Never has so much been paid by so many to so few in the history of Alice Springs.
This is what “responsible Self-Government” has come to mean, and it is a disaster.
Let the wealthy property holders finance their own solutions, they should not be continued to be propped up at public expense.
Let the wealthy property holders face the responsibilities and consequences of their own poor investment decisions; and should they go under – well, that’s the reality of free market forces.
It is not the duty of government to endlessly spend scarce public funds to save the rich and privileged from themselves.
It’s long past the time when this situation should be called out for what it is – enough is enough.


Now that the Rock can’t be climbed, visiting it will cost more
@ Charlie Carter (Posted November 7, 2019 at 10:09 am): Presumably referring to Clyde Holding, Minister for Aboriginal Affairs (1983-87) in the Hawke Government.
Holding was the architect of a proposed national Aboriginal land rights act but this was kyboshed after a strong campaign by the WA mining industry and Labor Premier, Brian Burke.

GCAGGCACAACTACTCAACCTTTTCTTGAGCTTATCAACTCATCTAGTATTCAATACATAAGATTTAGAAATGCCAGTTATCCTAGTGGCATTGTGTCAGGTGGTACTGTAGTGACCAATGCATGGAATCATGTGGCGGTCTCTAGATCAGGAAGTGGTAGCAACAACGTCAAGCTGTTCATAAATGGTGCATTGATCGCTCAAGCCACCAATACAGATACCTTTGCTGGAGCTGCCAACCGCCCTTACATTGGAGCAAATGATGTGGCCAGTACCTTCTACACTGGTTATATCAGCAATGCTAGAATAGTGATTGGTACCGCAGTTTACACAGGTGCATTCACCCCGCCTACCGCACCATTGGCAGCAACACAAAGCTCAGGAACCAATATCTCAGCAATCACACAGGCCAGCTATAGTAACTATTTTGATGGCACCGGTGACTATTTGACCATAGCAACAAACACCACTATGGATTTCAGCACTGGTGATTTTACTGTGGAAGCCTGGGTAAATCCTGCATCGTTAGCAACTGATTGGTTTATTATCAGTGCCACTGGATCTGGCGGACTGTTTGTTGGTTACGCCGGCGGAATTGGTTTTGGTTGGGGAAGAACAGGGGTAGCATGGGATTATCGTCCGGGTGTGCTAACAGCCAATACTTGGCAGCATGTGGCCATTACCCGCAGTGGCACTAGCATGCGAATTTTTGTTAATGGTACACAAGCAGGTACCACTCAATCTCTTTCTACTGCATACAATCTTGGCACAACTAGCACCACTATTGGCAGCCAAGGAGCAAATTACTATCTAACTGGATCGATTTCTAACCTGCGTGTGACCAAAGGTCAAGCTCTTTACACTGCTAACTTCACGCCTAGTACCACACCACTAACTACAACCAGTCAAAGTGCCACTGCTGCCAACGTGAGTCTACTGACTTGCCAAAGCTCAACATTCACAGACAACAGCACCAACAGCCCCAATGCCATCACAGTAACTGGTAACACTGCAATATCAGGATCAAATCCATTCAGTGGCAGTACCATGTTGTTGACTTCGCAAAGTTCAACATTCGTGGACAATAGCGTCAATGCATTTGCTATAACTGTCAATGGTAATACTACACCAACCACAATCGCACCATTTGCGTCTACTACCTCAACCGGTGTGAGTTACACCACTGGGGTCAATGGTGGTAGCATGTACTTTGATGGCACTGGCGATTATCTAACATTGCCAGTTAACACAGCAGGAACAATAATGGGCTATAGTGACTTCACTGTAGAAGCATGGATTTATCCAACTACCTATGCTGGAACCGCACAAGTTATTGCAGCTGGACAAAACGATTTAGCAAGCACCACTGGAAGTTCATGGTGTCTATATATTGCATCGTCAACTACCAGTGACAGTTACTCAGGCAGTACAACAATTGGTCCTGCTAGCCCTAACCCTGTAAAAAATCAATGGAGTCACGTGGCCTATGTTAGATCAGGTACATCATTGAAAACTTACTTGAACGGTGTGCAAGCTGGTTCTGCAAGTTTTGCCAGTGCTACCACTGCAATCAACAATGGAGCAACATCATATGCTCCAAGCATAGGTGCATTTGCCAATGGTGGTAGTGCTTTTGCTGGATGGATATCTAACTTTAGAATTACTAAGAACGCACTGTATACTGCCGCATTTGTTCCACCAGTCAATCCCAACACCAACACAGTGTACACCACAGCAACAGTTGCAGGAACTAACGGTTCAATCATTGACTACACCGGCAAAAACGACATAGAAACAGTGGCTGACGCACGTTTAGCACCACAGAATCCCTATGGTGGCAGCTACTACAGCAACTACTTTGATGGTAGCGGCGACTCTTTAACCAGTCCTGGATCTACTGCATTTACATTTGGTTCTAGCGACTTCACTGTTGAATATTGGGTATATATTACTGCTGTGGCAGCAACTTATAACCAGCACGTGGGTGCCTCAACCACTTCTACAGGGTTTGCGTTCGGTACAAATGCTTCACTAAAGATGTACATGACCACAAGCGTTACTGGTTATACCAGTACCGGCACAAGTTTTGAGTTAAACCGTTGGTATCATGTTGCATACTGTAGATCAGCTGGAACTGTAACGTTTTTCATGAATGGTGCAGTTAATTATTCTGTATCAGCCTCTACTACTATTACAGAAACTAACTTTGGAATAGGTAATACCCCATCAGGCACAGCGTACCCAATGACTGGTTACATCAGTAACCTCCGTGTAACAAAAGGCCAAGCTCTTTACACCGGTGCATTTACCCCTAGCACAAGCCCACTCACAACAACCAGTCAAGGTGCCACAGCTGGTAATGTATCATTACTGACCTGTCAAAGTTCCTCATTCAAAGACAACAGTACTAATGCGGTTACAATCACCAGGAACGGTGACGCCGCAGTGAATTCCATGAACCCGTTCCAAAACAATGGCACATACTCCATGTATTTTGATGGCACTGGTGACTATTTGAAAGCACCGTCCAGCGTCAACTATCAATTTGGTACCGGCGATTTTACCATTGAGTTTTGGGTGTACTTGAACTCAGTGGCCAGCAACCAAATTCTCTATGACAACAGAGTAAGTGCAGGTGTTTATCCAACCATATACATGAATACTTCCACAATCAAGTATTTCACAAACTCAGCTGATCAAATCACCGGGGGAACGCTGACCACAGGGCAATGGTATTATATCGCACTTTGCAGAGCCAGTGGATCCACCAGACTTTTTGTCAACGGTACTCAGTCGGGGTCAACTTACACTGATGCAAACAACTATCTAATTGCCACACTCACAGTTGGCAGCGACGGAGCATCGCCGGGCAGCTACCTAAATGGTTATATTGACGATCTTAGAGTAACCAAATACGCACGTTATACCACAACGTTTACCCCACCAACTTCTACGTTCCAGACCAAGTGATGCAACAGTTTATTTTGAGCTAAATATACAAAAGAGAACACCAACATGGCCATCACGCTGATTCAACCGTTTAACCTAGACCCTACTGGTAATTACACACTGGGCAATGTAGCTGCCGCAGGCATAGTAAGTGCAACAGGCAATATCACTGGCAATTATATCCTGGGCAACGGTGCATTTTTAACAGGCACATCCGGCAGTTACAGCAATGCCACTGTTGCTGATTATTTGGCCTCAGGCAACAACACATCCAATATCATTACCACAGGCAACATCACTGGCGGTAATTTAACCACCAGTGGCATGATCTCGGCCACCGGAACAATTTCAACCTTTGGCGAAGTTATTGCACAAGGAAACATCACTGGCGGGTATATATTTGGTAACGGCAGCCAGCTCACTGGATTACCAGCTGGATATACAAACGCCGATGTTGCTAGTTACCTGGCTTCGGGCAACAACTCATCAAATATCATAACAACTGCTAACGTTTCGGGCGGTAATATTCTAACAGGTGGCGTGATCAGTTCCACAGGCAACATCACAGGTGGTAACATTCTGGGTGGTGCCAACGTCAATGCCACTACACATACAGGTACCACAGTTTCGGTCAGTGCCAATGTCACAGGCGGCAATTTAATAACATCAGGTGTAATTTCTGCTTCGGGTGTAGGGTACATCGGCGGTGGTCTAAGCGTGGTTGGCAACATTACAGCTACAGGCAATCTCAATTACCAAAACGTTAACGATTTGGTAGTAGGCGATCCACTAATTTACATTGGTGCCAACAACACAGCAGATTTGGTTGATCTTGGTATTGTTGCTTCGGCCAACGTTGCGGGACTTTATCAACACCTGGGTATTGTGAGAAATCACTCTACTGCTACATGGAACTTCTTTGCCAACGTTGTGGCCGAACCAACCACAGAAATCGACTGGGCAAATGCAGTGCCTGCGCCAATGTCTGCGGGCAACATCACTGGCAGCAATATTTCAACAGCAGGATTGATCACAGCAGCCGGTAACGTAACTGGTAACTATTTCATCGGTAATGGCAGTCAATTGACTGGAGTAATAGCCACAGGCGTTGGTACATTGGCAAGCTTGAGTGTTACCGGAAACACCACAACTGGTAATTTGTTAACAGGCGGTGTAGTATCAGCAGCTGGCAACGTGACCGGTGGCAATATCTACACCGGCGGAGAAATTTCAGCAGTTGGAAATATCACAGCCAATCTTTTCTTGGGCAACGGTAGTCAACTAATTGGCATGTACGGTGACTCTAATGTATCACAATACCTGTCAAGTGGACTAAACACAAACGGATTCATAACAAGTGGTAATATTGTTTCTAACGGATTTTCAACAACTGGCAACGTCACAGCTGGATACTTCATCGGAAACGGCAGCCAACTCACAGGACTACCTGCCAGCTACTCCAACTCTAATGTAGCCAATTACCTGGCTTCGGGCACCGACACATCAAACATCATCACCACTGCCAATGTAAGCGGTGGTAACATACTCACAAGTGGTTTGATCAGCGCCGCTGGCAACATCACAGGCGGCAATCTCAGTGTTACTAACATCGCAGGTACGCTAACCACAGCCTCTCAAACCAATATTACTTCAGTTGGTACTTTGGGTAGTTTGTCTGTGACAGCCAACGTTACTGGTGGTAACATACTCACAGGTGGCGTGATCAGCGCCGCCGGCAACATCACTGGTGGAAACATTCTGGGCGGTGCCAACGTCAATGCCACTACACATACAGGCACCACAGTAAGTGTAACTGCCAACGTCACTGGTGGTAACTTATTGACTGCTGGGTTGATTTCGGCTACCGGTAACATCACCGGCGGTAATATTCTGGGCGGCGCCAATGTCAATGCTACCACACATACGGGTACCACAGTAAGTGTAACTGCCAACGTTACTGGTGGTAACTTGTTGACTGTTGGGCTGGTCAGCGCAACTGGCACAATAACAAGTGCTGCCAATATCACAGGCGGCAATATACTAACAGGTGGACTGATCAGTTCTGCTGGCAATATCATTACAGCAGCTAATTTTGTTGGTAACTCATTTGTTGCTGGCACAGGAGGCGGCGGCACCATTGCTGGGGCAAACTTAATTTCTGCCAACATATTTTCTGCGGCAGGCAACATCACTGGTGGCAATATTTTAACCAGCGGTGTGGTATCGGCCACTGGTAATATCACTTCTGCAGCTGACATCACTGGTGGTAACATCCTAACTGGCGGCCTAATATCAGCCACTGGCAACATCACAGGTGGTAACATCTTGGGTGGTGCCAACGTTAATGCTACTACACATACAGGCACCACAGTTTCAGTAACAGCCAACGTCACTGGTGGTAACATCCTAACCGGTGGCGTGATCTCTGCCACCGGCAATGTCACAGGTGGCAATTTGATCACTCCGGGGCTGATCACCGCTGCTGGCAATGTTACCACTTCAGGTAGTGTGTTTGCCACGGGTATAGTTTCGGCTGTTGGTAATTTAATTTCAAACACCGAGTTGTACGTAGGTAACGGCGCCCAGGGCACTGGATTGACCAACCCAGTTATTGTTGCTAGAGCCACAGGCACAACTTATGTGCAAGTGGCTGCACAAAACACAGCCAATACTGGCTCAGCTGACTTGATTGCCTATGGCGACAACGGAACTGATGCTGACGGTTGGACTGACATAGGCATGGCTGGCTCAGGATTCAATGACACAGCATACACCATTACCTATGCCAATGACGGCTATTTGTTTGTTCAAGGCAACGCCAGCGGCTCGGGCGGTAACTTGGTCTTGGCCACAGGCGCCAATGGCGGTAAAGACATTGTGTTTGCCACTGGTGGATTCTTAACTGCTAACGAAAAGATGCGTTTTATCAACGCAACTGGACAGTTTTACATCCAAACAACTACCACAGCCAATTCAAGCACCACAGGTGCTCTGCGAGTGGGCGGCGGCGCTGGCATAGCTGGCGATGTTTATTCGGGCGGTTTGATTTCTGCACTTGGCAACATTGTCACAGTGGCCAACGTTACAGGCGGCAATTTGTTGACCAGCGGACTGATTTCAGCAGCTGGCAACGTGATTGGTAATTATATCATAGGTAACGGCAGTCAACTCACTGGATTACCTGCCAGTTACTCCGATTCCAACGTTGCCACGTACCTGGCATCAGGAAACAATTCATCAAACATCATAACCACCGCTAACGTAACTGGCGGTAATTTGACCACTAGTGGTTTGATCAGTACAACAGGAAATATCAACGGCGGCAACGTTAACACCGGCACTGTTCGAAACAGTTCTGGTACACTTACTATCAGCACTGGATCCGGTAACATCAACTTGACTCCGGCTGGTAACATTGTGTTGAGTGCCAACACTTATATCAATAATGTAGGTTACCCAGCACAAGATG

Instead, a bit under a decade later, the High Court of Australia recognised Native Title as legal.


Another nail in the Anzac High coffin
What this whole exercise starkly reveals is that the entire system of government in the Northern Territory – bureaucracy and the law – is a preserve of the wealthy, privileged and powerful of our society, irrespective of which political party holds power.
As I have stated now for decades, the NT is a shamocracy, not a democracy.
Heritage is the Achilles Heel of this inherently corrupt system because it has long been regarded as an annoyance of no great consequence in the overall scheme of things.
In my recent post comparing the track records of NT Labor and the CLP towards heritage issues (https://www.alicespringsnews.com.au/2019/10/10/how-do-nt-labor-and-the-clp-rate-on-heritage/) it’s clear that the situation is only worsening over time.
What’s happening with heritage is reflective of a much wider malaise afflicting all aspects of public administration (and thus the economy) in the Northern Territory – this is not just about heritage alone.
We find ourselves have become the real embodiment of a dystopian nightmare.
The final sentence of George Orwell’s “Animal Farm” is apt: “The creatures outside looked from pig to man, and from man to pig, and from pig to man again but already it was impossible to say which was which”.
(See my comment https://theconversation.com/labors-reset-on-climate-and-jobs-is-a-political-mirage-126013#comment_2056427).